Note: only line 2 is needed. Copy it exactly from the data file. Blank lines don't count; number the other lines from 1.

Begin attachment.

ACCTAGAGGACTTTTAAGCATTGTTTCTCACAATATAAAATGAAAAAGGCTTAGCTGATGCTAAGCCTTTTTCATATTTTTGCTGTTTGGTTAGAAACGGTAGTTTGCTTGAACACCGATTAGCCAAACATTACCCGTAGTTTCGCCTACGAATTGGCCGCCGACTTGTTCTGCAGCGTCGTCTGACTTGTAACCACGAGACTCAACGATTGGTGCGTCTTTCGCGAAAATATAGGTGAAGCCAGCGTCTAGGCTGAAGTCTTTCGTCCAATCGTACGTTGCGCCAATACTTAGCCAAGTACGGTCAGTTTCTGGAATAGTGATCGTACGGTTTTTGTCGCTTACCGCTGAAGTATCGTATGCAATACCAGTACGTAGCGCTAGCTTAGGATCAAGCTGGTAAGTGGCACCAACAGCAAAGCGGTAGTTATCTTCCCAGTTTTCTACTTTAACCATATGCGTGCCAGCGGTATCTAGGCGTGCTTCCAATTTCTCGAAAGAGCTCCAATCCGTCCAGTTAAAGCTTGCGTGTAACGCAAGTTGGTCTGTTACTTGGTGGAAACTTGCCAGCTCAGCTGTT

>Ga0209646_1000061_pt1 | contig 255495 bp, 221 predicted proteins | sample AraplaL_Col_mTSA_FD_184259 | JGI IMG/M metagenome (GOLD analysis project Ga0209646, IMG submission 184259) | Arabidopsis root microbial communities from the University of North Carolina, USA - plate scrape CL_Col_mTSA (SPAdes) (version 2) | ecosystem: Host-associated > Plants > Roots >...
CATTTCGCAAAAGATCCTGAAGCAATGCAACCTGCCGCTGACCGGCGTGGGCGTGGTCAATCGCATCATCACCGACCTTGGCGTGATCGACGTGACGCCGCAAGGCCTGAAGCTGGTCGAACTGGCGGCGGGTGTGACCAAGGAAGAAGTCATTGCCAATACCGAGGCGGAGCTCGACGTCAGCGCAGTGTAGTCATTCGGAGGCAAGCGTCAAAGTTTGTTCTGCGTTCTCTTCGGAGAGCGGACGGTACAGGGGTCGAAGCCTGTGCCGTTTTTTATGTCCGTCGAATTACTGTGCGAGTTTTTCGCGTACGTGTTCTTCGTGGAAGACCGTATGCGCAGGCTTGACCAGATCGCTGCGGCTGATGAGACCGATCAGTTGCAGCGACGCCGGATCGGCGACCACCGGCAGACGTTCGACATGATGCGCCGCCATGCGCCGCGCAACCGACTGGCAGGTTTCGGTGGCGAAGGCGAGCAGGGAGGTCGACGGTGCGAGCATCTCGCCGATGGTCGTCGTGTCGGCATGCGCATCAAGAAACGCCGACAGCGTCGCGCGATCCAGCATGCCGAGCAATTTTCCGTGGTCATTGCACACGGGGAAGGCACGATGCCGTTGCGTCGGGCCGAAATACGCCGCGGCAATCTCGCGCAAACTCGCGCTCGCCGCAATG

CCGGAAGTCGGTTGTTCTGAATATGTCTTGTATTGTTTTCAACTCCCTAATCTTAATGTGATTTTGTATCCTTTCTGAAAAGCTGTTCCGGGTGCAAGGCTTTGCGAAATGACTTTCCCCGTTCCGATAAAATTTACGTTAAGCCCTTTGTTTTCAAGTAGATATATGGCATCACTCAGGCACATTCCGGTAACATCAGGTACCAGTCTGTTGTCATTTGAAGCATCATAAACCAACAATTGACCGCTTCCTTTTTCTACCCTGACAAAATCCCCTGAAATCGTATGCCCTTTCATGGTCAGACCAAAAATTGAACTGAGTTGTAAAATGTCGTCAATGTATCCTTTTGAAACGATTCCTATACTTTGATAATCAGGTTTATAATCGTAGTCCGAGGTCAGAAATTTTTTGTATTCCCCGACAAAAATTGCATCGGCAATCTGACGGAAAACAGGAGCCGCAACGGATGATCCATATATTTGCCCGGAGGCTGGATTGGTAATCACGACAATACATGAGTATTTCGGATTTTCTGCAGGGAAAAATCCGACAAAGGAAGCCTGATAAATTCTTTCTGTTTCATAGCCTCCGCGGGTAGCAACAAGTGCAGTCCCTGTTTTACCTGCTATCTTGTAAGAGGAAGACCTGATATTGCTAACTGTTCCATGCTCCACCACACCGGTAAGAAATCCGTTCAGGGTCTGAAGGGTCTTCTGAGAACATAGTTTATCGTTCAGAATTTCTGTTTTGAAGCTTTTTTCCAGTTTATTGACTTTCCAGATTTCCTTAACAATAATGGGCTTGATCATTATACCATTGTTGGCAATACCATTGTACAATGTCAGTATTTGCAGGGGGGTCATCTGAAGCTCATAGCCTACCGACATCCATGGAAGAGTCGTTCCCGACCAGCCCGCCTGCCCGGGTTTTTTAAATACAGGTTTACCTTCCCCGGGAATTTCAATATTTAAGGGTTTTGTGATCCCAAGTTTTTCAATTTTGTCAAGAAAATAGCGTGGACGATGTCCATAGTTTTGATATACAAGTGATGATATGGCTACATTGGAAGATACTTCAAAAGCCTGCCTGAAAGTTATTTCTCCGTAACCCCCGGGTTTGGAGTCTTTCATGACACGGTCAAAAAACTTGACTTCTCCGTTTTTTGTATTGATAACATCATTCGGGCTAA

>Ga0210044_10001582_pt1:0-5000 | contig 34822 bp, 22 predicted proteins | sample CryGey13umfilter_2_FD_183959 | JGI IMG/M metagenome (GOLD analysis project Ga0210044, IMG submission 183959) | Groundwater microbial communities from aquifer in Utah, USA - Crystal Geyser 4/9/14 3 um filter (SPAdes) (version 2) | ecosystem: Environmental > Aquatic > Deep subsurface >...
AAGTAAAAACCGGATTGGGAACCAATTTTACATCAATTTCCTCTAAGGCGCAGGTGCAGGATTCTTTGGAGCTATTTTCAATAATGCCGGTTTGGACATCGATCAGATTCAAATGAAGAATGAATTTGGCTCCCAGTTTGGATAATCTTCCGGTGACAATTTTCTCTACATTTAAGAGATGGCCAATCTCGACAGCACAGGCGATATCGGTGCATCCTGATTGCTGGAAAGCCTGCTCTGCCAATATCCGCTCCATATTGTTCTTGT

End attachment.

>Ga0209646_1000061_pt1 | contig 255495 bp, 221 predicted proteins | sample AraplaL_Col_mTSA_FD_184259 | JGI IMG/M metagenome (GOLD analysis project Ga0209646, IMG submission 184259) | Arabidopsis root microbial communities from the University of North Carolina, USA - plate scrape CL_Col_mTSA (SPAdes) (version 2) | ecosystem: Host-associated > Plants > Roots >...